Saltwater and freshwater, it seems that I´ve been into volcanos for a long time, including active ones, yes ACTIVE! I had the opportunity to dive in both of these geological features (over the last year), as well as between tectonic plates, and caves, and some other geologically interesting places, but let’s concentrate for now here on the roaring stuff.
There are 62 active volcanos in the world, or at least, with eruptions and/or eruption warnings. Not many of them are actually diveable, and one is in New Zealand: Whakaari, ’that which can be made visible’. Whakaari was sent from Hawaiki – traditional homeland of the Māori – as a gift of fire to warm an ancient high priest named Ngatoroirangi, rescued by his sisters coming from the sea, with the fierce of fire, and creating Whakaari where they first surfaced. The island was named White Island by Captain Cook after the cloud on top of it.
Whakaari is located 50 km offshore of Whakatane, exposed to all the weather calamities on the pacific ocean, and on the edge of Bay of Plenty sheltering. It is a continuously active marine volcano, changing its landscape completely within less than a year, due to eruptions and thermal activity. On some of the dive sites everyone can see the bubbles emerging from the bottom as well as warm water around, being heated by the volcano activity. Aren´t these features good enough to attract divers from all over the world?
On a good day, from Whakatane, one can see the white smoke emerging from a dark spot on the horizon when you board the vessel that will take you to one of the few diveable active volcanos in the world, and a land iceberg, with only 4 square kilometers surface above the water versus three hundred breadth on the seafloor.
The journey starts by preparing the dive gear, and with plenty of time to plan the dive, with a two hours boat ride to the site. On a really marvelous day, you can get to dive Laison´s pinnacle, which starts at -13m going down to -250m on the bottom, and there´s no hell below this volcano but a vertical wall full of kelp and big, really big sea life. The first impression is that everything around there is dramatic, and by dramatic I mean either the landscape above the water, with huge formations due to the eruptions along the years and the erosion of the sea, and underwater, all the fish are double the size that closer to the land.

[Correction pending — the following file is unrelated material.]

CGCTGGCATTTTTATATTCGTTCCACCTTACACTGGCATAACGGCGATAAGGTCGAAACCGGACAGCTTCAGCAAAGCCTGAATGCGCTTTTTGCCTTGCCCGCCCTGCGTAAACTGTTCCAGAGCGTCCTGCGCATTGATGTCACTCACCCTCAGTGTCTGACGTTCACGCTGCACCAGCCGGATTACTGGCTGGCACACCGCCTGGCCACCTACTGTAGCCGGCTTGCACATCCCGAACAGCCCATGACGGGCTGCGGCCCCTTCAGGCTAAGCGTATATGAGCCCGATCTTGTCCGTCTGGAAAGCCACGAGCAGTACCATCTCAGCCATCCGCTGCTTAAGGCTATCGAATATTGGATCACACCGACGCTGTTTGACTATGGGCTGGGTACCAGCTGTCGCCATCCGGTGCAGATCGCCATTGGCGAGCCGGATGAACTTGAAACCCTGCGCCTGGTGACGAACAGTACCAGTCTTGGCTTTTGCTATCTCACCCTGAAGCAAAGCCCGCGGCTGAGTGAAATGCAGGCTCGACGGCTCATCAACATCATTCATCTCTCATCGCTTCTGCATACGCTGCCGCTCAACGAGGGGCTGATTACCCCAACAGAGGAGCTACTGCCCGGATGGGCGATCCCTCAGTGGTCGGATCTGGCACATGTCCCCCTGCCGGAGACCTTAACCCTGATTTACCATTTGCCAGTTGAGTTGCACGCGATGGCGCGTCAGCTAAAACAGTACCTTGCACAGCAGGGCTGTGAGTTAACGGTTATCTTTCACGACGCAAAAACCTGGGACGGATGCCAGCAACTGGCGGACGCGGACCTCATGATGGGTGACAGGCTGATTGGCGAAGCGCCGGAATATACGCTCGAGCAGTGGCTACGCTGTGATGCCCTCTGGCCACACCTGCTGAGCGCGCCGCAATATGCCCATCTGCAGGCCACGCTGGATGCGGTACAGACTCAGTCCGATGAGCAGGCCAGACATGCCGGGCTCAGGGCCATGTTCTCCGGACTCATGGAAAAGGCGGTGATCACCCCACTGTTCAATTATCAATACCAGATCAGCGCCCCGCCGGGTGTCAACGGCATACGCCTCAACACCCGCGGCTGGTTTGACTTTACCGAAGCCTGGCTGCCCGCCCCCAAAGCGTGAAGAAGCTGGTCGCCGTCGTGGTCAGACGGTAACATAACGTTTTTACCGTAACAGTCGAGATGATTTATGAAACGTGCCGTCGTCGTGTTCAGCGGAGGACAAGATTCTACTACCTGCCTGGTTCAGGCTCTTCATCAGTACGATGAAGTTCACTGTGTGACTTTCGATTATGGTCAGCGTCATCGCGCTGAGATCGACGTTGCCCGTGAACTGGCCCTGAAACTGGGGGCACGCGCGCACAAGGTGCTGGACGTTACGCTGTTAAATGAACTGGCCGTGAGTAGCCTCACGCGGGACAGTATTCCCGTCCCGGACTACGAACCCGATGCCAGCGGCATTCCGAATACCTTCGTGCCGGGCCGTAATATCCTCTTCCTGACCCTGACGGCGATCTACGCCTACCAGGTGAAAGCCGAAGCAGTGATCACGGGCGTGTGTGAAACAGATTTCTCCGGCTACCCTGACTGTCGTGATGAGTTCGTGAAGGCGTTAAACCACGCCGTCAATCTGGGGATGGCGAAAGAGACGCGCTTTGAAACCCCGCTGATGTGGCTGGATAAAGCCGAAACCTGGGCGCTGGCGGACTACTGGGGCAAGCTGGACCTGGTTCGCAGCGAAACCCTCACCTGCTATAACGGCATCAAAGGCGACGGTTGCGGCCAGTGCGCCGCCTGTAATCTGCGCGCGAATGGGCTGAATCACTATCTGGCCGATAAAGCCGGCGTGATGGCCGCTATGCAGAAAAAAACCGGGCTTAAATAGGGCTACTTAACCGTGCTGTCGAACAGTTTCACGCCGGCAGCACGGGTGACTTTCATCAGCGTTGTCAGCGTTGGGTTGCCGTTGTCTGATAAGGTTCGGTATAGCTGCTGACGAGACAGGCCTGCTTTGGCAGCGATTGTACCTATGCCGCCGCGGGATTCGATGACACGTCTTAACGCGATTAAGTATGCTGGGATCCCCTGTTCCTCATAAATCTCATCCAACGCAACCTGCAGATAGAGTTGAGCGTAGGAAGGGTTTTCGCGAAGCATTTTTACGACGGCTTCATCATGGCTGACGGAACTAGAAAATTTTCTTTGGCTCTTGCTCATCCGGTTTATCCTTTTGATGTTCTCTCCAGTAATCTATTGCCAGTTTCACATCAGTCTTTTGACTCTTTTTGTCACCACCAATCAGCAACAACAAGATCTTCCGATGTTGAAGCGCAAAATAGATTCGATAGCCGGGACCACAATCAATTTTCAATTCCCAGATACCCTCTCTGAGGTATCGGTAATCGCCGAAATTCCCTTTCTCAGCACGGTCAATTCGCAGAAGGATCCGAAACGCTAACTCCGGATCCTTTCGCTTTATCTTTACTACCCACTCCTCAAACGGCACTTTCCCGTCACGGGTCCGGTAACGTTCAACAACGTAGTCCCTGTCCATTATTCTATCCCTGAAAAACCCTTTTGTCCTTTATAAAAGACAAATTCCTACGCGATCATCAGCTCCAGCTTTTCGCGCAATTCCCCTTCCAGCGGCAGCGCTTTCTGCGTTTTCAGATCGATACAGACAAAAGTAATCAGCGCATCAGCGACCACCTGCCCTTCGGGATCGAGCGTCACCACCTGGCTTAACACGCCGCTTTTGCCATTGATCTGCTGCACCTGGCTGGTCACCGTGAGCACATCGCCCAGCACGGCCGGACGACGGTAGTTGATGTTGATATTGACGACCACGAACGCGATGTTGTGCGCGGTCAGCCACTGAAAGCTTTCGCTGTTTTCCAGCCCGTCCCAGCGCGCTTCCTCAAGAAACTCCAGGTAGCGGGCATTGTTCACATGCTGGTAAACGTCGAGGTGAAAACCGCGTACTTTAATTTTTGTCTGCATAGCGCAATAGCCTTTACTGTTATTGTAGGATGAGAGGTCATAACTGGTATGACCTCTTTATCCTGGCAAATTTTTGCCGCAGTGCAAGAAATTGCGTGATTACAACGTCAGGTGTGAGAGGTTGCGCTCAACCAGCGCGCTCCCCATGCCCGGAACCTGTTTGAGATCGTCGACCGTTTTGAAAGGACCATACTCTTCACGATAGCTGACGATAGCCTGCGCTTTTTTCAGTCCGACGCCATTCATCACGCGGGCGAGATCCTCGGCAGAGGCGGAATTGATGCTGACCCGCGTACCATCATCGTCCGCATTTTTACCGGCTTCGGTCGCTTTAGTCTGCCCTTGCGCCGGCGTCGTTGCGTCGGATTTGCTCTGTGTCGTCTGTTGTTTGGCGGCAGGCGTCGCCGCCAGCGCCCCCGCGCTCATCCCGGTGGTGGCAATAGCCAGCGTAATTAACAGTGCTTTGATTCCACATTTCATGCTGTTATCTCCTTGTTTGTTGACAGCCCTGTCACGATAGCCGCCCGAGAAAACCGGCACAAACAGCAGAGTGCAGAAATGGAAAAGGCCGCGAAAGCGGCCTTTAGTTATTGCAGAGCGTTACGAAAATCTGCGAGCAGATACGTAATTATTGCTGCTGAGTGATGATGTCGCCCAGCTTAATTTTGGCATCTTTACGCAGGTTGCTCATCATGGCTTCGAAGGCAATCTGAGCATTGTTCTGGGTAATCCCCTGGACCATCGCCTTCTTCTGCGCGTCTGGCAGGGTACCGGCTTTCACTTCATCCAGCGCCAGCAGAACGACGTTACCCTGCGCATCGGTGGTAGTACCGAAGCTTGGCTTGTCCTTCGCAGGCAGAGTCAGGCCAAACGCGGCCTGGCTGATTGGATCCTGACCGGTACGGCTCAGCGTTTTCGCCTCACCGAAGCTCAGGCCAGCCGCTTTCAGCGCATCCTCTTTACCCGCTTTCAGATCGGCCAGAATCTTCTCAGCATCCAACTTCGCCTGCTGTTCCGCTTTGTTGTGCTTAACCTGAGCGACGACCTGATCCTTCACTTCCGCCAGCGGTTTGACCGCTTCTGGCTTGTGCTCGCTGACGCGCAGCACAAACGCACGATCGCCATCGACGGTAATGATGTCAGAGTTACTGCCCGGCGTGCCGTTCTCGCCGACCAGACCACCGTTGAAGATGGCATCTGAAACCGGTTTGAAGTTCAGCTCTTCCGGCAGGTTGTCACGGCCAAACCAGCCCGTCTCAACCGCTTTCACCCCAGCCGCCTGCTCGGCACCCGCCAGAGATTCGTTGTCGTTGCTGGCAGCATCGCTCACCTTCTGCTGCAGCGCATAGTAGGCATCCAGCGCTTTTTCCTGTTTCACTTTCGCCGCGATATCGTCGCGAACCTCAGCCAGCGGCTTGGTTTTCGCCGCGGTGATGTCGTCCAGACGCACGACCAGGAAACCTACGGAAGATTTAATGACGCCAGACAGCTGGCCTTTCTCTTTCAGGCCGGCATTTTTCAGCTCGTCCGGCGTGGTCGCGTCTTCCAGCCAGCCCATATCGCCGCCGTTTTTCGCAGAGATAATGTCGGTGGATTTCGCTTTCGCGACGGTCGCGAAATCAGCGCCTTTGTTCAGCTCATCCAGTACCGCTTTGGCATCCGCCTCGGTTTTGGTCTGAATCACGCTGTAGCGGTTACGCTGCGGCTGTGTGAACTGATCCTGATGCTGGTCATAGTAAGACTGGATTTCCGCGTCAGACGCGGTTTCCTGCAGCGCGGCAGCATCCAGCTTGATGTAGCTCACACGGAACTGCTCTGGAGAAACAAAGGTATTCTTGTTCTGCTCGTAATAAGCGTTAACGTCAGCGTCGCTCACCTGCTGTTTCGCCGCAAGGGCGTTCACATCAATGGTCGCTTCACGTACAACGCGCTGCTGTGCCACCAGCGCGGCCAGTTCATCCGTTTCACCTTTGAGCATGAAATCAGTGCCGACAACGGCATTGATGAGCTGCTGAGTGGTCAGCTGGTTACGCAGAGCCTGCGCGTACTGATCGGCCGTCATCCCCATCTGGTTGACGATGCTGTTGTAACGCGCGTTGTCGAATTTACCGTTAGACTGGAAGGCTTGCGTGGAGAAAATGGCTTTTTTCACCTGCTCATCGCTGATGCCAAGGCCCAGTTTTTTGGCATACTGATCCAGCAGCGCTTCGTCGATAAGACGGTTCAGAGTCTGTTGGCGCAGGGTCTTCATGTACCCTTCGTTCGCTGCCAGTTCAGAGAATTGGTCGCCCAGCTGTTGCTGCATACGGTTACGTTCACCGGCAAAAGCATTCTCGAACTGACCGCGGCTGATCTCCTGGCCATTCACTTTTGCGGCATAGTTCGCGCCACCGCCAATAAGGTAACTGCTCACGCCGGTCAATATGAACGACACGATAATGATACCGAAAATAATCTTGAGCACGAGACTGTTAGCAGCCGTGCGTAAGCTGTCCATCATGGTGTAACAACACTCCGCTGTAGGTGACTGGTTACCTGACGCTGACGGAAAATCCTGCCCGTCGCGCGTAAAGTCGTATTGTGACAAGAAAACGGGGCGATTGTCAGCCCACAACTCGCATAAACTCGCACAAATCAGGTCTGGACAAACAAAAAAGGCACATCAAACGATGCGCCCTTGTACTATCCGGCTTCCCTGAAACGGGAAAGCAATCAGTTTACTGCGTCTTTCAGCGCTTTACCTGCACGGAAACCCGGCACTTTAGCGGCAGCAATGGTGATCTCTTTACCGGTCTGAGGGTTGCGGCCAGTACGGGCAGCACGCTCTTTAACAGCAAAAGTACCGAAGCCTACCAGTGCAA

Perhaps this area is not so demanding for fishing, as it is far from the shore and the boats need to time the weather to get there.
The dive site, when weather permits, is an easy dive, just dropping down to the maximum desired depth and spiraling the pinnacle up to 12 m, ascending along the line. Statistics and dive map are shown below. In case there are some current, most of the sea life will just sit there, waiting for food to come to them, as per the geological features of the reef, you can play with the current by sitting on different sides of the rock and see another variety of sea life, like small nudibranch and kelp.
On the surface interval, navigating around the island, the sulphur on the ground mixes with the salt water, leaving a yellow towards blue, passing by green color to the landscape. I´m not sure if I wanted to take my dive gear into that “water”. And behind this scene is the volcano crater, with all sulphur, acids and ashes, making you think for a moment that you have a scene of the moon in front of your eyes.
On the second dive we went to “The Fumaroles” with the hope of seeing the famous bubbles with no luck. The dive was yet amazing, full of kelp and sea life, completing by the emerging with a view of volcano fumes and sulphur.
On the way back, a pod of hundreds of dolphins, played with the boat, and jumped around on a circle of at least half a mile, not stopping jumping, playing and following the boat for about an hour. The trip was organized by Western Underwater Dive Club from Auckland, and we share some good laughs on the way there and back.